We have recently seen a significant increase in the number of providers across a wide spectrum of services in the education, training and the children’s social care sector seeking to challenge Ofsted reports following an inspection, often on the basis that they feel the inspection has been unfair. It has been widely publicised across both the education and the health and social care sector that the aftermath of COVID-19 has had a far-reaching and direct impact on the delivery of services. Ofsted itself has recognised the ongoing impact on the pandemic in children’s social care and has drawn on evidence from inspections and interviews with inspectors in its latest published report.
Over the last few months, we have been instructed to undertake various challenges to adverse Ofsted ratings and inspection reports for independent special schools and adult training providers. Providers are regularly commenting on the unfairness of the findings by Ofsted during inspections and its lack of willingness to take into account the practical and ongoing challenges faced by providers. We have also seen an increase in proposed enforcement action by Ofsted and have, for example, recently successfully supported a children’s home provider with their regulatory obligations to Ofsted.
Providers are not always aware of the tight timescales involved in challenging a draft Ofsted inspection report.
Once Ofsted has undertaken its inspection, the provider will usually be issued with a draft report and covering letter explaining that the provider will be able to undertake a factual accuracy process to ensure that the content of the Ofsted inspection report accurately reflects the facts. The covering letter from Ofsted routinely states that a provider will have until the end of the fifth working day from the date of the letter to submit any comments using the form on the Provider Portal. Ofsted usually states that it will not normally accept further comments after the first response.
It is critical for providers to make use of the factual accuracy process properly and effectively for a number of reasons. Ofsted, and thereafter the High Court (for example), will look at how quickly the provider drew to the attention of Ofsted any factual inaccuracies or concerns it had with the inspection report and the draft findings. A provider should be seen to be making those concerns known to the regulator at the earliest opportunity available.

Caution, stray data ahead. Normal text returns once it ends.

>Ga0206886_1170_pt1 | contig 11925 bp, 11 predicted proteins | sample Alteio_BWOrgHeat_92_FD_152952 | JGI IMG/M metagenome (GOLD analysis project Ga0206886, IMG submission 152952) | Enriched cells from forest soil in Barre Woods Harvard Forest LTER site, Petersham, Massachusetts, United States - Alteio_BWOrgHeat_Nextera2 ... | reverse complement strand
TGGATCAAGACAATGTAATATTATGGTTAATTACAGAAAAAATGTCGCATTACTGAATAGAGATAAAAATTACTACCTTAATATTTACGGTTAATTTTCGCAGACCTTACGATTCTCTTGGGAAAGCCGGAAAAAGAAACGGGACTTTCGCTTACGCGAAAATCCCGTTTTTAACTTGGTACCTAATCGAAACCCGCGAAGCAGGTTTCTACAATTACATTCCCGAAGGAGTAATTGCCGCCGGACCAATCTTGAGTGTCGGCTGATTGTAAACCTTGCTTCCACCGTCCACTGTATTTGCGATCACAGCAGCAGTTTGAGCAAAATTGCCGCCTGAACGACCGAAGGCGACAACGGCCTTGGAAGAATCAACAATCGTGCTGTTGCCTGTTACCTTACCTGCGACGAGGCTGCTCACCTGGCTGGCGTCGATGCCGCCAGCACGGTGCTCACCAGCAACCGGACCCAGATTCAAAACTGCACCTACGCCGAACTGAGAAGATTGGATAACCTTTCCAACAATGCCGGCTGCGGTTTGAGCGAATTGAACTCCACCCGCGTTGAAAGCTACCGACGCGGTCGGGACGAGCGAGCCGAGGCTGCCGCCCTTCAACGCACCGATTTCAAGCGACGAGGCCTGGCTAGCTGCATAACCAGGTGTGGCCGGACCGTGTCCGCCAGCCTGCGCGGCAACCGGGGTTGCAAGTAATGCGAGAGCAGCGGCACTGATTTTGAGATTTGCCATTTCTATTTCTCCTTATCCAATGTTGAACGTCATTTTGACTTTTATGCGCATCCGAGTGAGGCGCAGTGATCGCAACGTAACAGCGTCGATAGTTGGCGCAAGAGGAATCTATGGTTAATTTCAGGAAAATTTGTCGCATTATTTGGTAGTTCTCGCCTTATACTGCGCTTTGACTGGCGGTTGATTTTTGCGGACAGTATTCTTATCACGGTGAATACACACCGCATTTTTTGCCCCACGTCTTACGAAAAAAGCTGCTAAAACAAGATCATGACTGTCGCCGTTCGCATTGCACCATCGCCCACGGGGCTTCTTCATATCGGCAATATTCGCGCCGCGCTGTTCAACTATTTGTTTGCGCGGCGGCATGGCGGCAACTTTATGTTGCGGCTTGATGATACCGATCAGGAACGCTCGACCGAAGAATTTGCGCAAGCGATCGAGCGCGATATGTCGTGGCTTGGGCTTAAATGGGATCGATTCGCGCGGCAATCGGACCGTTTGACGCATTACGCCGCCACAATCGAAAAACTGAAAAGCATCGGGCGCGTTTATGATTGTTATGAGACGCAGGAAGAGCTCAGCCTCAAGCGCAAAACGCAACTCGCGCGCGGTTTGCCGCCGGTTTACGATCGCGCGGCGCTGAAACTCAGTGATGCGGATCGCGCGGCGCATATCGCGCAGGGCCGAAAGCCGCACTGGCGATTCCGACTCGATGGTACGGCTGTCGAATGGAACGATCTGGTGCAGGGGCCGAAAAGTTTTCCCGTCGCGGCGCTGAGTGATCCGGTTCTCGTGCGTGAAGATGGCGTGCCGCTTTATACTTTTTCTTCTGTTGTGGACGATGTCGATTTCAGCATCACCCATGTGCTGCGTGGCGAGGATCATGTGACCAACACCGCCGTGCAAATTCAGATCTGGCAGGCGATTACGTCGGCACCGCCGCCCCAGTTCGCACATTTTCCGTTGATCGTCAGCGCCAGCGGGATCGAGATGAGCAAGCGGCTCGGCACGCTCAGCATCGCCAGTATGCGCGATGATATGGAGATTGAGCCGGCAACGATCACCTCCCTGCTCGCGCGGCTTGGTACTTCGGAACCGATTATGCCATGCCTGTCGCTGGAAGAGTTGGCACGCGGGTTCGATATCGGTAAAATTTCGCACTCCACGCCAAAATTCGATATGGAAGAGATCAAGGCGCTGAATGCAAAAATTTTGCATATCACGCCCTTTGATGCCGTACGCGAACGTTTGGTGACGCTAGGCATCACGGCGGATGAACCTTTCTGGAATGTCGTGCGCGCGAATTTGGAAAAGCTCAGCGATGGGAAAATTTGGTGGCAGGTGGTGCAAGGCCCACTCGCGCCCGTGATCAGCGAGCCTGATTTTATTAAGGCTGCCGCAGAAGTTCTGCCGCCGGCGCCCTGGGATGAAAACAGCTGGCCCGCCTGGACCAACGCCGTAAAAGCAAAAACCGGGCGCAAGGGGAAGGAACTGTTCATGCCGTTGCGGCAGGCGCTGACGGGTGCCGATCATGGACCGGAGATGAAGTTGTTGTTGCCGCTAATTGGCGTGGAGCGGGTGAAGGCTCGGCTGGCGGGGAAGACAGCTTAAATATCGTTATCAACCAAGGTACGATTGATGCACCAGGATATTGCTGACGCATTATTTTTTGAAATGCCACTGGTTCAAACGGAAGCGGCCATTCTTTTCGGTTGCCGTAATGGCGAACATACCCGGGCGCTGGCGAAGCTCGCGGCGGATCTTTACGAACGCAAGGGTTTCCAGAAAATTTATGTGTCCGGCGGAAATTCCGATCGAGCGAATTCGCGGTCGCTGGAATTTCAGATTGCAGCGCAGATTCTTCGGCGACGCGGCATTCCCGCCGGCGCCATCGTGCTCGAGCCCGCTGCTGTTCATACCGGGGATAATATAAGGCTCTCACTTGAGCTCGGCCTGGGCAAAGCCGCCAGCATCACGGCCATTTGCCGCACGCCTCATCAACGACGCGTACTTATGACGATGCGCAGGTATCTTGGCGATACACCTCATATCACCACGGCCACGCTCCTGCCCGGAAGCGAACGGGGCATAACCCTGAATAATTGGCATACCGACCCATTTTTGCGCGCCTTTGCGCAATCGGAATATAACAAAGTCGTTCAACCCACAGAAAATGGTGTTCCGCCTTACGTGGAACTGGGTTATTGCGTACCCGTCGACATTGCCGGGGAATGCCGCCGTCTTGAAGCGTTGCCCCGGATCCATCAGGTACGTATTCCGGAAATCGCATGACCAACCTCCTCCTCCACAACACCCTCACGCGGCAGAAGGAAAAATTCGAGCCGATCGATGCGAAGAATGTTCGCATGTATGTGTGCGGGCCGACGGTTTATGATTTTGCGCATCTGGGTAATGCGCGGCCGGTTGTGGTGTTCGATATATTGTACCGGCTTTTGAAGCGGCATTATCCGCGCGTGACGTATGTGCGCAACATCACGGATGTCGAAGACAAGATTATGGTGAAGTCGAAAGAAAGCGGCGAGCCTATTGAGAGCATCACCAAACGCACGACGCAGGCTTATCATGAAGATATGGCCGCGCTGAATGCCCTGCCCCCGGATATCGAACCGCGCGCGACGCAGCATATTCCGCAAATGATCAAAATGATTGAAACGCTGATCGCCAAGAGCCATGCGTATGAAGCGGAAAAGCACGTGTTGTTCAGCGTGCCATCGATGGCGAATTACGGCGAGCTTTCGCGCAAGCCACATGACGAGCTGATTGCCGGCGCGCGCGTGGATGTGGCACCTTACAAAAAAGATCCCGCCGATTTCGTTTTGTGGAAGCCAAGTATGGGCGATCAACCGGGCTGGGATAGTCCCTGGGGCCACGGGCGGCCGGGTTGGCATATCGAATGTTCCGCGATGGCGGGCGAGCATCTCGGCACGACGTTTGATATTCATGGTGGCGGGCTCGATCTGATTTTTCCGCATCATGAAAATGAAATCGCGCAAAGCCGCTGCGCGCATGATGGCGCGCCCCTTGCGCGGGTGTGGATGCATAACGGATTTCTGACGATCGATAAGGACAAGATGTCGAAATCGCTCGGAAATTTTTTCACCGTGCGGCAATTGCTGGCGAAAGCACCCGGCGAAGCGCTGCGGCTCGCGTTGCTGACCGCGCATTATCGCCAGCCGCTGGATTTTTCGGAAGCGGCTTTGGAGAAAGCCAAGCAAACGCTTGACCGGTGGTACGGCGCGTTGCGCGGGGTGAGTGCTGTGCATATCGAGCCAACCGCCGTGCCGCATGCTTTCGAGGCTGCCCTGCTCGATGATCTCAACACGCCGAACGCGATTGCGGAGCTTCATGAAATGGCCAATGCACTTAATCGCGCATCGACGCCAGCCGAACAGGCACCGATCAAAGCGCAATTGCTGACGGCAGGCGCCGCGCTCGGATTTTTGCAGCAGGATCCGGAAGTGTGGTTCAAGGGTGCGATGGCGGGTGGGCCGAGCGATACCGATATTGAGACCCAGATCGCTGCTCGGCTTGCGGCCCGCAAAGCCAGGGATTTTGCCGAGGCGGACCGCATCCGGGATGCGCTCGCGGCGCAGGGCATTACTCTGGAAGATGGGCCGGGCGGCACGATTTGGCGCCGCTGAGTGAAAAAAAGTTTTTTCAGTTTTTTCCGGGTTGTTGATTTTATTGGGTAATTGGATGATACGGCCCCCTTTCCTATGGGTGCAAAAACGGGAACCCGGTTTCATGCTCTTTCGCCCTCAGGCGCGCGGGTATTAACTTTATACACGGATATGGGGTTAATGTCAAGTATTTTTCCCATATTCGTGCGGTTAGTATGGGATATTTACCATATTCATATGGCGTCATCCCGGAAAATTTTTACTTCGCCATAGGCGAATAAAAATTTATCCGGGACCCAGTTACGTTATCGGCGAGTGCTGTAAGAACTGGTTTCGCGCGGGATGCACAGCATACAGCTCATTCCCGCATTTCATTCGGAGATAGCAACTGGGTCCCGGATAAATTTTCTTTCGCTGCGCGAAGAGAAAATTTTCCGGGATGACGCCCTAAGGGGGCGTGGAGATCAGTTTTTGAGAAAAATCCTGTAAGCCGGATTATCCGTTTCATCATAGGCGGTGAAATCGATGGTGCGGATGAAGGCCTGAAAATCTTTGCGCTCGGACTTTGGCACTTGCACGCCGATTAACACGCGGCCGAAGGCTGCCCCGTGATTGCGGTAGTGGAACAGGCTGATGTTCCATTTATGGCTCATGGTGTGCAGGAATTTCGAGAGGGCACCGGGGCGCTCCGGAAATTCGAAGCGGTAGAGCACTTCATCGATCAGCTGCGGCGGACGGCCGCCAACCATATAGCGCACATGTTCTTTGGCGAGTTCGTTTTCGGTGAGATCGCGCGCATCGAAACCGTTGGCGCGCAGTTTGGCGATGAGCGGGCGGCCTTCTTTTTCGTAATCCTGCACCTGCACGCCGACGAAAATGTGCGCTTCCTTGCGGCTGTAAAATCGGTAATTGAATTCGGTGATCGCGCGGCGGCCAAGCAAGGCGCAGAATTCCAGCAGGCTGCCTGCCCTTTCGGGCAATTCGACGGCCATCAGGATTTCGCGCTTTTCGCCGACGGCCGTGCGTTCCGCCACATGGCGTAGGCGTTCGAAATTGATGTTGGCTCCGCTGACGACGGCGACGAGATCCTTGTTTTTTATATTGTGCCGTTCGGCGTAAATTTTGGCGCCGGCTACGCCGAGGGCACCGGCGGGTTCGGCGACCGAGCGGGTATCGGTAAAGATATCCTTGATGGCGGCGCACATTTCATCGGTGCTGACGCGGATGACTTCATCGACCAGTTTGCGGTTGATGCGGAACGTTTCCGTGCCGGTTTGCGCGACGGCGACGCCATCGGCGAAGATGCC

We often find that providers feel overwhelmed by the factual accuracy process after what is often described as a challenging Ofsted inspection, particularly if the provider has not historically been required to undertake the process before. We also find that providers are understandably unfamiliar with the process, typically the Provider Portal or the format in which they are expected to submit the factual accuracy comments. These are all matters we can assist with. Providers have reported to us that they are sometimes concerned about antagonising Ofsted further by requesting factual accuracy changes. We strongly encourage all providers to make use of the factual accuracy process to ensure that the Ofsted report is an accurate representation of the service delivery and quality of provision.
Given our extensive experience in drafting factual accuracy submissions across both the education and health and social care sector, we are familiar with the procedural process of the factual accuracy check. In addition to comments about the accuracy of factual statements in the draft report, we often seek to include higher level legal submissions relating to any failures to follow relevant policies or guidance, in addition to proportionality, accuracy and reasonableness drawn from public law principles, where applicable, when drafting factual accuracy documents on behalf of providers. We always strongly encourage providers to promptly seek legal advice from a specialist legal adviser once they have received a draft Ofsted inspection report to discuss the factual accuracy process and to consider whether a submission should be lodged with Ofsted.